Date of Conferral





Public Policy and Administration


Linda Day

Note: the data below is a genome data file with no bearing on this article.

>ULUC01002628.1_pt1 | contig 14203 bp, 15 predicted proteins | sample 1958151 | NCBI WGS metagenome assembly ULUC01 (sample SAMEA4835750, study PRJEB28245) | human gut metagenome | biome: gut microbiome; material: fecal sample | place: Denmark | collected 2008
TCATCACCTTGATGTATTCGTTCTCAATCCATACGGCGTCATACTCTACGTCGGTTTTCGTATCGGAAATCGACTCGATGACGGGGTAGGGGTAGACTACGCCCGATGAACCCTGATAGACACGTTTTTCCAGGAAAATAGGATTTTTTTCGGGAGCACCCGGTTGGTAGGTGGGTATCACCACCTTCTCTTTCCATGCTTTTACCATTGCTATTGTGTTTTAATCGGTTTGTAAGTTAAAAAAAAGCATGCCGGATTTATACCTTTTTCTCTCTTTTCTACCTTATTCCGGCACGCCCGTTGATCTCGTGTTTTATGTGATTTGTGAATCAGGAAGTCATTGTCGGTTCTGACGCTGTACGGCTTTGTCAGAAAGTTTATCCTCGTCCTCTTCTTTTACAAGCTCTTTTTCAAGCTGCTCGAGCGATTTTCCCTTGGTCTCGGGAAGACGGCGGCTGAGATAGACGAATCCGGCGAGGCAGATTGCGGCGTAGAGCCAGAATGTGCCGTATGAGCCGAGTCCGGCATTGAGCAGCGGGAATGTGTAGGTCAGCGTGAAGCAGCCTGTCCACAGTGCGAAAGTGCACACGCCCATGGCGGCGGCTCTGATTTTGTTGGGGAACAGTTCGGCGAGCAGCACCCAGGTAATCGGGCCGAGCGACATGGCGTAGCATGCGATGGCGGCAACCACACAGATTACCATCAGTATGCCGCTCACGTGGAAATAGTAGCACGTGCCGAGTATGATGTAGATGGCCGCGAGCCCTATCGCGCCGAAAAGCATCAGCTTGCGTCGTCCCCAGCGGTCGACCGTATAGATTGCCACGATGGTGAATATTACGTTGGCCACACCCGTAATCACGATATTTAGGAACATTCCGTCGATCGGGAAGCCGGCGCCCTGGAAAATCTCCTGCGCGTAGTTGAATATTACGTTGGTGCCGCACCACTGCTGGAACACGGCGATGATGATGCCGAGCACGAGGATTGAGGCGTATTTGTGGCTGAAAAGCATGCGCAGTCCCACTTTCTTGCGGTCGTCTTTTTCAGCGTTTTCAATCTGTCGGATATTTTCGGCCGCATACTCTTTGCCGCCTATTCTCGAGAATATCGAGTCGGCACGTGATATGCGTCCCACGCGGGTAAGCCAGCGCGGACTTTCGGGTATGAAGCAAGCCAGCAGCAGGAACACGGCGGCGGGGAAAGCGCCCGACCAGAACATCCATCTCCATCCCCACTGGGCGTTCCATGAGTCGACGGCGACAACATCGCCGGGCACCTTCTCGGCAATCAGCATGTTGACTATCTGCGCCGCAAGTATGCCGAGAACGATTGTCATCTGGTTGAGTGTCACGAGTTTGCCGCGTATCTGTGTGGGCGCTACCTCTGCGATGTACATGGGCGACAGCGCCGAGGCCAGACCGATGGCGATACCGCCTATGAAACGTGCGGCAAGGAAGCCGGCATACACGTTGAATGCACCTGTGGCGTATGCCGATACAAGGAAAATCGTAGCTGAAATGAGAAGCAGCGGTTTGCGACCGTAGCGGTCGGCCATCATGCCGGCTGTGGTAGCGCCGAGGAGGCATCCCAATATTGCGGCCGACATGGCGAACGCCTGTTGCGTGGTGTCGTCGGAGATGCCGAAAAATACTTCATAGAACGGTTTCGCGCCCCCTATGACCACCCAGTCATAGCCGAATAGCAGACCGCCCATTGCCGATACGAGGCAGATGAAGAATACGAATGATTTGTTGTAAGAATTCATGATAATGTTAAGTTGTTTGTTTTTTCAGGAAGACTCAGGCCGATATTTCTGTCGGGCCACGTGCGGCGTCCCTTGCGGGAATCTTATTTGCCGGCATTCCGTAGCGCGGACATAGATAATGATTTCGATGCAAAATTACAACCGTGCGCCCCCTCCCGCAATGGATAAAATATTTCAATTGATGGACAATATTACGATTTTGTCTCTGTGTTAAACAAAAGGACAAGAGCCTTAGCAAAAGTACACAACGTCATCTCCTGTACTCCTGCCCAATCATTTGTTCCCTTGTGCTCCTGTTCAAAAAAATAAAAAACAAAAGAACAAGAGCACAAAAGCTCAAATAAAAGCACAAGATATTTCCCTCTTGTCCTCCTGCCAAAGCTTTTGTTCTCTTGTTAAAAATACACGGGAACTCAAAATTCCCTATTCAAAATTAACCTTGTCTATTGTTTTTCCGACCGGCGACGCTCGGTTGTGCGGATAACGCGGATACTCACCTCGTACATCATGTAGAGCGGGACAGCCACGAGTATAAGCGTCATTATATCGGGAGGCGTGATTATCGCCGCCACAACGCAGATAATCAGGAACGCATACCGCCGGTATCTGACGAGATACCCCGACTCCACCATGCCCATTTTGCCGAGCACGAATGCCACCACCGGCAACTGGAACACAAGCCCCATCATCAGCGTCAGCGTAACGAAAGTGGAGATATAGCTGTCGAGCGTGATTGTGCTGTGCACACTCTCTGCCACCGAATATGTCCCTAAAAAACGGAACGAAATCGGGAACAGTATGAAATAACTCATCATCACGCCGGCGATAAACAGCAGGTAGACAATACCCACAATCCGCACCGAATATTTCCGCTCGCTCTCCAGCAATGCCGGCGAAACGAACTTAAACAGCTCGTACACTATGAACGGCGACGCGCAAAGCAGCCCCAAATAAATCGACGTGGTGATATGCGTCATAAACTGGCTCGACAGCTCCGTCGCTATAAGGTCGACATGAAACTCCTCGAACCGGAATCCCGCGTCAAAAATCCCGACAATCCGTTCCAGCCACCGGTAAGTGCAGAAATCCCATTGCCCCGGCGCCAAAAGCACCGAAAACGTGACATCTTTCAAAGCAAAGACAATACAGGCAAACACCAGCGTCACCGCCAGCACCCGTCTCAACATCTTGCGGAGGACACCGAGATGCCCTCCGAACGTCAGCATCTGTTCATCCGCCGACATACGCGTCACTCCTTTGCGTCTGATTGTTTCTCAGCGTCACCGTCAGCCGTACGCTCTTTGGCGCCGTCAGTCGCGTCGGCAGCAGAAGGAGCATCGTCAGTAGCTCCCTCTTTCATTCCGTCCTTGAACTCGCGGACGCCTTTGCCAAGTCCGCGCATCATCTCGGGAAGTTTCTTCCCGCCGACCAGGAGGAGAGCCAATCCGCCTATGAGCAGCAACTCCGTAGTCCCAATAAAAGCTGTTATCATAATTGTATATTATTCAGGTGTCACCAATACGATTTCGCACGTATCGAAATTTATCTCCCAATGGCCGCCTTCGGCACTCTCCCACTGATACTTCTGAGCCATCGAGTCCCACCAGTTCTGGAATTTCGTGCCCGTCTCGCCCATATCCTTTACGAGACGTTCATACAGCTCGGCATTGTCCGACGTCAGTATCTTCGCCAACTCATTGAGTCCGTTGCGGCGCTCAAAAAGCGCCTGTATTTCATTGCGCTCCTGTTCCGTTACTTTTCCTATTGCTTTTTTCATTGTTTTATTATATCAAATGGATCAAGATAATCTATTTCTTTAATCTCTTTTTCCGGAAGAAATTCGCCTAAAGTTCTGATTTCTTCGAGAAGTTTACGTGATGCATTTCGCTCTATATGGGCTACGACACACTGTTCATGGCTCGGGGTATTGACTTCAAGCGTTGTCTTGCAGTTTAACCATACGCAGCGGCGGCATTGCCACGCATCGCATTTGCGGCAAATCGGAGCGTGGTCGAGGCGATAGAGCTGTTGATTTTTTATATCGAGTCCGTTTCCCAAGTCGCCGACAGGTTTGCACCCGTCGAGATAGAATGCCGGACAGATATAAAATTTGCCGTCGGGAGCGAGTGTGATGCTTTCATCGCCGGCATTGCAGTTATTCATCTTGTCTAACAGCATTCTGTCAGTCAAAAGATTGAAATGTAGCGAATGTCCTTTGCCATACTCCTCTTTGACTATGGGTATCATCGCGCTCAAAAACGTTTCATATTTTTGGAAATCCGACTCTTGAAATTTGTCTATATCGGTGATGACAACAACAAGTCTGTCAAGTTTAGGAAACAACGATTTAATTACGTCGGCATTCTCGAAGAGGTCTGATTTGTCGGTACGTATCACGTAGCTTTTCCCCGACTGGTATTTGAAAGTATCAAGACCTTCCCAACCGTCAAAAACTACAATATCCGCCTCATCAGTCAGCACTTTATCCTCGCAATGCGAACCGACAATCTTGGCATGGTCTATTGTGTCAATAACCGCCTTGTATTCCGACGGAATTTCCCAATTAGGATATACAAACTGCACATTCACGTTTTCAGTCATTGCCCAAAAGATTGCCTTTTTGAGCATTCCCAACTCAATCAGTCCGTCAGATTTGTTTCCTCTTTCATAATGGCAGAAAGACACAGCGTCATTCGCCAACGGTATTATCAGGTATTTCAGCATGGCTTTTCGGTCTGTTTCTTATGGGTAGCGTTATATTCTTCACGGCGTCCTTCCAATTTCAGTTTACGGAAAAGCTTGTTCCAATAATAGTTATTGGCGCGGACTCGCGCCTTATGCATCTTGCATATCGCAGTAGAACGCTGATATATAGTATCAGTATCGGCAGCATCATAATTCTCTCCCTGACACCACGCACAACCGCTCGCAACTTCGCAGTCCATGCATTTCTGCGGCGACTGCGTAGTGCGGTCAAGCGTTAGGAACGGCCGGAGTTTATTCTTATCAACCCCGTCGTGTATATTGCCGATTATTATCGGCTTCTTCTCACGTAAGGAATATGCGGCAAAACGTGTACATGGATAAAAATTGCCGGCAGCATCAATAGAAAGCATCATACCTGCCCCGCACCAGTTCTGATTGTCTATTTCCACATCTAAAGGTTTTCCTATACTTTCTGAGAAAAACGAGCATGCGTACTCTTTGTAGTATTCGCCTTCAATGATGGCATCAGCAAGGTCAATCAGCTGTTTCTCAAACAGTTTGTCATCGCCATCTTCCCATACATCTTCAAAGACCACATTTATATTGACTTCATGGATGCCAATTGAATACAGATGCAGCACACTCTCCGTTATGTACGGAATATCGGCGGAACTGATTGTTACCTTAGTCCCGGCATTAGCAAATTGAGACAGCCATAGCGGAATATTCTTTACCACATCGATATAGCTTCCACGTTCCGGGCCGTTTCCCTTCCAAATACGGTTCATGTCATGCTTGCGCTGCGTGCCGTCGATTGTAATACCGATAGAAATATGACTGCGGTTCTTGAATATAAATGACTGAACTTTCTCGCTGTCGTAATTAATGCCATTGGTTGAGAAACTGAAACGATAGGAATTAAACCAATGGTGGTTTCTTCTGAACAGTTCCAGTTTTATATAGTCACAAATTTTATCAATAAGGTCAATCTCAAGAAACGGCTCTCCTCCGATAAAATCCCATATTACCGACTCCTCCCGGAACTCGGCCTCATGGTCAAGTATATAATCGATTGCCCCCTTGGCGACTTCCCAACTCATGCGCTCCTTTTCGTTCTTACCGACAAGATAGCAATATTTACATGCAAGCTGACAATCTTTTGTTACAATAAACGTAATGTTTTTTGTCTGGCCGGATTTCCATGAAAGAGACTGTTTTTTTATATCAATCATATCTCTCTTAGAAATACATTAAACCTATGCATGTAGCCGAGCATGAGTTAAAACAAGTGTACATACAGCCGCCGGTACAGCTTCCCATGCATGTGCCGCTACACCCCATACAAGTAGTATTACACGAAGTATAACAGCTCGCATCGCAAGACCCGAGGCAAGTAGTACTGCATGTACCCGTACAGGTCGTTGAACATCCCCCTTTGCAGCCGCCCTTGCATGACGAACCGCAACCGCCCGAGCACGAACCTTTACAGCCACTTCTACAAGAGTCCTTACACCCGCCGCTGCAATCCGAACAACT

The process of natural gas recovery by horizontal drilling and hydraulic fracturing, known as fracking, is a major scientific advance in unconventional energy development. Attention has largely been focused on its economic advantages and potential negative environmental repercussions, while less consideration given to its social dimensions. The purpose of this study was to explore the social consequences of fracking for communities in the Appalachian Basin's Marcellus shale. Research questions focused on the role of stakeholders and the resource needs of localities in shaping public policy. This study was guided by the tenets of the Boomtown theory along with key issues in fracking research such as environmental impacts, water resources, public health and safety, economics, and ethical concerns. An embedded case study research design was employed, using a purposive sample of 8 economic and policy subject matter experts from the 3 most prolific drilling counties in Pennsylvania. Data were collected by semi-structured interviews and were analyzed using open and axial coding with cross-case comparison. Results suggested that positive economic social consequences of fracking involved sustainability in providing generational and employment stability. Negative consequences, such as traffic, damaged infrastructure, and housing shortages, were temporary and manageable. Logistical and demographic information were valuable resources for community leadership, and stakeholders favored autonomy in decision making. The implications for social change include informing policy makers how to prepare the local workforce to be adaptable, establish sufficient infrastructure to support change, and educate communities to leverage opportunity in advance of new industry.